Canoe
9 Images

Lower Owens River restoration

Canoe
Scientist David Varner of Ecosystems Sciences paddles a canoe on the Lower Owens River, taking in the riparian and wetland ecology. The riverbed was very nearly dry until more than a year ago when aqueduct water began being redirected into the channel in an ambitious restoration project. (Brian Vander Brug / Los Angeles Times)
Shore grass
Wispy shore grass bends in the breeze along the banks of the Owens River near Lone Pine. Man-made flooding has helped kick-start the ecosystem and scientists are hoping that seasonal flooding will create a lush forest along the 62-mile-long river. (Brian Vander Brug / Los Angeles Times)
Aerial
The 77,657-acre restoration project runs on 55,000 cubic feet of Sierra snowmelt a year. (Brian Vander Brug / Los Angeles Times)
Owens River near Big Pine
Inyo County officials hope that eventually the Lower Owens River will support a thriving recreational industry. (Brian Vander Brug / Los Angeles Times)
Mapping water levels
Architect Zach Hill of Environmental Sciences uses a laser range-finder to help map water levels along the Owens River near Big Pine. (Brian Vander Brug / Los Angeles Times)
Shorebirds
Shorebirds fly along the Owens River delta. Although wildlife is moving into the area more quickly than expected, the ecosystem is far from being balanced. (Brian Vander Brug / Los Angeles Times)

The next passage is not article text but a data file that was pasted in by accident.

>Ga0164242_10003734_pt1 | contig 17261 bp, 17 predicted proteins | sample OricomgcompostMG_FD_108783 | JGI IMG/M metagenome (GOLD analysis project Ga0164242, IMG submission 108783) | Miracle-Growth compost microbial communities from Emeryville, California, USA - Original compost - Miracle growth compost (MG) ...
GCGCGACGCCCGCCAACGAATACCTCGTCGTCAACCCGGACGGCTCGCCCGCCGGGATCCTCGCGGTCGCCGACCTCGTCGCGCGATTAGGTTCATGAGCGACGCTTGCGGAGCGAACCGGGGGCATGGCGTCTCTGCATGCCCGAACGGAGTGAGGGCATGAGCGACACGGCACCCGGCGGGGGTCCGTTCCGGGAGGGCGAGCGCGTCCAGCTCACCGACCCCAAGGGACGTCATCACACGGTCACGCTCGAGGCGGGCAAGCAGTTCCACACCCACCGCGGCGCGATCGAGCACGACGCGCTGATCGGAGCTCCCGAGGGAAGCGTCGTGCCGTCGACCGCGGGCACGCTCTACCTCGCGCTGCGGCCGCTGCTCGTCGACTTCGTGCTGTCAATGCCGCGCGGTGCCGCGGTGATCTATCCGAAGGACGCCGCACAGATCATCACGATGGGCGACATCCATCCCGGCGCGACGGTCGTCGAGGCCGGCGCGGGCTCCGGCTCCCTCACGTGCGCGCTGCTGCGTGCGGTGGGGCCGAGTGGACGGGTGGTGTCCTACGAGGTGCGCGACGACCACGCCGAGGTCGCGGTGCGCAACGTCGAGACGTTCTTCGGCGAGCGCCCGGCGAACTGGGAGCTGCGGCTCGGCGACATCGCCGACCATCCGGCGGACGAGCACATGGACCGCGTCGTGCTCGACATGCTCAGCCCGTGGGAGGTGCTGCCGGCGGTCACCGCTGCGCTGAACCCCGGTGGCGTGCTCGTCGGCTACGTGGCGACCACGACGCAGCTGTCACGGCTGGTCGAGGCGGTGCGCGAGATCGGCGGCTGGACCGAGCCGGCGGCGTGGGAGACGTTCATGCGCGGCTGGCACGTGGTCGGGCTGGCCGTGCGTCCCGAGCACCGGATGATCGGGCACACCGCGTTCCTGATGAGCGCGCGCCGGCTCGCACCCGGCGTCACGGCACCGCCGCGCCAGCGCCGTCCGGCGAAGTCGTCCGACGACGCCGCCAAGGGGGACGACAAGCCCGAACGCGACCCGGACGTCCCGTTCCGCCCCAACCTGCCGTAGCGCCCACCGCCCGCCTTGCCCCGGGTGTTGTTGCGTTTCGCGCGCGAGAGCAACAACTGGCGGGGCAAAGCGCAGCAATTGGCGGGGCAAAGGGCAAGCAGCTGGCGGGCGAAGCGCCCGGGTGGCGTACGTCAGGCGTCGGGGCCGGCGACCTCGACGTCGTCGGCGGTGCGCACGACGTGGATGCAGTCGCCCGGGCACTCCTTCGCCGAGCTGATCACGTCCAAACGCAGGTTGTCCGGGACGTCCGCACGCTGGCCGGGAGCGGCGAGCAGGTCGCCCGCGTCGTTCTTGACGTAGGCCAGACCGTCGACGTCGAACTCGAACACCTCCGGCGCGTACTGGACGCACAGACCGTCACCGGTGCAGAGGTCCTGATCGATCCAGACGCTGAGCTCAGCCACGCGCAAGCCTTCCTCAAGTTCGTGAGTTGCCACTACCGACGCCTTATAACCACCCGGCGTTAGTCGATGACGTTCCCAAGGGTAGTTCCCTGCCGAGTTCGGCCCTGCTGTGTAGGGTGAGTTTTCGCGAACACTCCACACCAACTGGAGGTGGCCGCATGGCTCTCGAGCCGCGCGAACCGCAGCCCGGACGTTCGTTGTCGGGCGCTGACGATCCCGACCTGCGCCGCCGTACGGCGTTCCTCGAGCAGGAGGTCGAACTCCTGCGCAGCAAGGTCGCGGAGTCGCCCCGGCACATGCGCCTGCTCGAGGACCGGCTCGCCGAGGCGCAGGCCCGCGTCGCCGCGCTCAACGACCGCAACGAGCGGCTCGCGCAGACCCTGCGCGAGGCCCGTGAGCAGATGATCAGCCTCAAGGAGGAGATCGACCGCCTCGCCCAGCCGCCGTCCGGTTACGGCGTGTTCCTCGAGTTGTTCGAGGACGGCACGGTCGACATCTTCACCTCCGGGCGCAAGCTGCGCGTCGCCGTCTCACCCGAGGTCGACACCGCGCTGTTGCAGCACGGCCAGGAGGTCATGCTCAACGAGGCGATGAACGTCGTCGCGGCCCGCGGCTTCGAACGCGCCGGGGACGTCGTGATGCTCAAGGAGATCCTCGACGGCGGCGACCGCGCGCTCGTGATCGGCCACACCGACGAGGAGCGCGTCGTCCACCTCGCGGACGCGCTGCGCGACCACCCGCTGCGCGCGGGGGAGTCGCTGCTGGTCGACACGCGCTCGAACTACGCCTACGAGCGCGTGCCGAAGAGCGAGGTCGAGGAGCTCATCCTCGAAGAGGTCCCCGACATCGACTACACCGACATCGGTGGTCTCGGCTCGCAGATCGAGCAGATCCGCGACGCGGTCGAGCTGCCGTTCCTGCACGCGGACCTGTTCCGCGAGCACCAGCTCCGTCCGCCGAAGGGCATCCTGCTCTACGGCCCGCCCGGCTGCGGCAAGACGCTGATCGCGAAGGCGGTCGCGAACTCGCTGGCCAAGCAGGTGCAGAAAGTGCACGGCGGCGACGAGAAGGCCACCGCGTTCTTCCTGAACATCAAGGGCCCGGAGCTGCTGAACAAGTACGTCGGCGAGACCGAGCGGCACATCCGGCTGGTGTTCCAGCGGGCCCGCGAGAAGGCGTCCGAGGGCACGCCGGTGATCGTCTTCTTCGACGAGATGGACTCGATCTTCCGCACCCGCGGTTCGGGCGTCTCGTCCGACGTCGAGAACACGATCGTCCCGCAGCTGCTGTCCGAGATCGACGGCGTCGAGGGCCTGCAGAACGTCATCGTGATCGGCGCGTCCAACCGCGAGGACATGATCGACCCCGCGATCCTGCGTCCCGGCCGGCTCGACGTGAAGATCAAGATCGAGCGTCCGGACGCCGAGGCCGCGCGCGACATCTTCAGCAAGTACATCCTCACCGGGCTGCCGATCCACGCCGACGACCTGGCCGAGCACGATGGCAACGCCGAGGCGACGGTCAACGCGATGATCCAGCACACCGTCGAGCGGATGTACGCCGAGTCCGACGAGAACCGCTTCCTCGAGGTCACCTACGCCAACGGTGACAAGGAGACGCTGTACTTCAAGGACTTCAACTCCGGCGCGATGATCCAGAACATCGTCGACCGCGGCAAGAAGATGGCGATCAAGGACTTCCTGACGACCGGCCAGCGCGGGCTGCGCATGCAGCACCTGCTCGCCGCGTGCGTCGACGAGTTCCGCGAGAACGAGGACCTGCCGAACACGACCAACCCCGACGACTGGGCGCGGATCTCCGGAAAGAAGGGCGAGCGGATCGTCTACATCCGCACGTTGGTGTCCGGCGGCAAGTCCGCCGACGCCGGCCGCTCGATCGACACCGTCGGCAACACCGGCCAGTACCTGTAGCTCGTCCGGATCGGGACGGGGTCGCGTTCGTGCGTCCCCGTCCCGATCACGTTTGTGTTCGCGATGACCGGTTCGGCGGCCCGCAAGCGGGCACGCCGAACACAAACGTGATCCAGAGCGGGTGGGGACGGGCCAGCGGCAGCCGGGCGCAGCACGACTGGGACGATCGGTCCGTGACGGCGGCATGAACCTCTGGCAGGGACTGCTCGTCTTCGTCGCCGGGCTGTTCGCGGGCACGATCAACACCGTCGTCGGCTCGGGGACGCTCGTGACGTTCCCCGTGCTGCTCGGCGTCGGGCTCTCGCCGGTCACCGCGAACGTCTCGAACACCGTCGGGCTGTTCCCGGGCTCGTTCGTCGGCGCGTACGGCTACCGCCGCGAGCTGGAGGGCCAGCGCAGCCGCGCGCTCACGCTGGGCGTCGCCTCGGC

Cowboy
Nells Rotchstein Jr. sits atop his horse on a bluff overlooking a grazing area on the Owens River in Lone Pine, where he runs cattle. The recent flooding had some ranchers on guard because high waters could potentially destroy cattle forage, but the event passed without incident. (Brian Vander Brug / Los Angeles Times)
Fisherman
Fisherman Alex Ortiz of West Covina tries his luck along the banks of the Owens River in Lone Pine. Ortiz finished his work as a contractor for AT&T and spent the evening fishing with a co-worker. (Brian Vander Brug / Los Angeles Times)
Sunset
It’s almost sunset in the Lower Owens, where the work of gathering data on the burgeoning wildlife, foliage and water flows has only just begun. (Brian Vander Brug / Los Angeles Times)
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